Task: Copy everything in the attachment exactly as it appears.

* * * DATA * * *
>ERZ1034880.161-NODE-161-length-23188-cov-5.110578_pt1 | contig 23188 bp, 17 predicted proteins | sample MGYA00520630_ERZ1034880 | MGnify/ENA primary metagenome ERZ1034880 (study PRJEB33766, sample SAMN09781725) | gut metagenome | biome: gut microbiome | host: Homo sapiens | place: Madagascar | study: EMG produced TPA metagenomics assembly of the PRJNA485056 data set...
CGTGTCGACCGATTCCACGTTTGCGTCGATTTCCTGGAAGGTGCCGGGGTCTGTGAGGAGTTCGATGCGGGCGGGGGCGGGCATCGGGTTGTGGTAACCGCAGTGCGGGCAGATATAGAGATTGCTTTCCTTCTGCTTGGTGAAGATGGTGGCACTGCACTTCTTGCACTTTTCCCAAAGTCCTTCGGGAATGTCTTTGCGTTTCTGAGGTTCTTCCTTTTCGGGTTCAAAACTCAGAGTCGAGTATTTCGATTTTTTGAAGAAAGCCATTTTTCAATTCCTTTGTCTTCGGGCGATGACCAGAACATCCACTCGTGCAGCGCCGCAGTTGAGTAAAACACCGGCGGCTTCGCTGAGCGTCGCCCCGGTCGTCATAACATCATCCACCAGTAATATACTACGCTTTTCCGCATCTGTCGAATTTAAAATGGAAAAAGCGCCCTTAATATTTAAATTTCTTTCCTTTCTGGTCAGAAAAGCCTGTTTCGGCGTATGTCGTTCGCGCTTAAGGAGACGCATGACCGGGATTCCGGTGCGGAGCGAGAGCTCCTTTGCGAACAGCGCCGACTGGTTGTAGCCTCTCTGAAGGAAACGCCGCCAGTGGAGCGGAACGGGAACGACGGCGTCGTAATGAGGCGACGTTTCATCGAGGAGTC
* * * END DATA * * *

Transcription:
>ERZ1034880.161-NODE-161-length-23188-cov-5.110578_pt1 | contig 23188 bp, 17 predicted proteins | sample MGYA00520630_ERZ1034880 | MGnify/ENA primary metagenome ERZ1034880 (study PRJEB33766, sample SAMN09781725) | gut metagenome | biome: gut microbiome | host: Homo sapiens | place: Madagascar | study: EMG produced TPA metagenomics assembly of the PRJNA485056 data set...
CGTGTCGACCGATTCCACGTTTGCGTCGATTTCCTGGAAGGTGCCGGGGTCTGTGAGGAGTTCGATGCGGGCGGGGGCGGGCATCGGGTTGTGGTAACCGCAGTGCGGGCAGATATAGAGATTGCTTTCCTTCTGCTTGGTGAAGATGGTGGCACTGCACTTCTTGCACTTTTCCCAAAGTCCTTCGGGAATGTCTTTGCGTTTCTGAGGTTCTTCCTTTTCGGGTTCAAAACTCAGAGTCGAGTATTTCGATTTTTTGAAGAAAGCCATTTTTCAATTCCTTTGTCTTCGGGCGATGACCAGAACATCCACTCGTGCAGCGCCGCAGTTGAGTAAAACACCGGCGGCTTCGCTGAGCGTCGCCCCGGTCGTCATAACATCATCCACCAGTAATATACTACGCTTTTCCGCATCTGTCGAATTTAAAATGGAAAAAGCGCCCTTAATATTTAAATTTCTTTCCTTTCTGGTCAGAAAAGCCTGTTTCGGCGTATGTCGTTCGCGCTTAAGGAGACGCATGACCGGGATTCCGGTGCGGAGCGAGAGCTCCTTTGCGAACAGCGCCGACTGGTTGTAGCCTCTCTGAAGGAAACGCCGCCAGTGGAGCGGAACGGGAACGACGGCGTCGTAATGAGGCGACGTTTCATCGAGGAGTC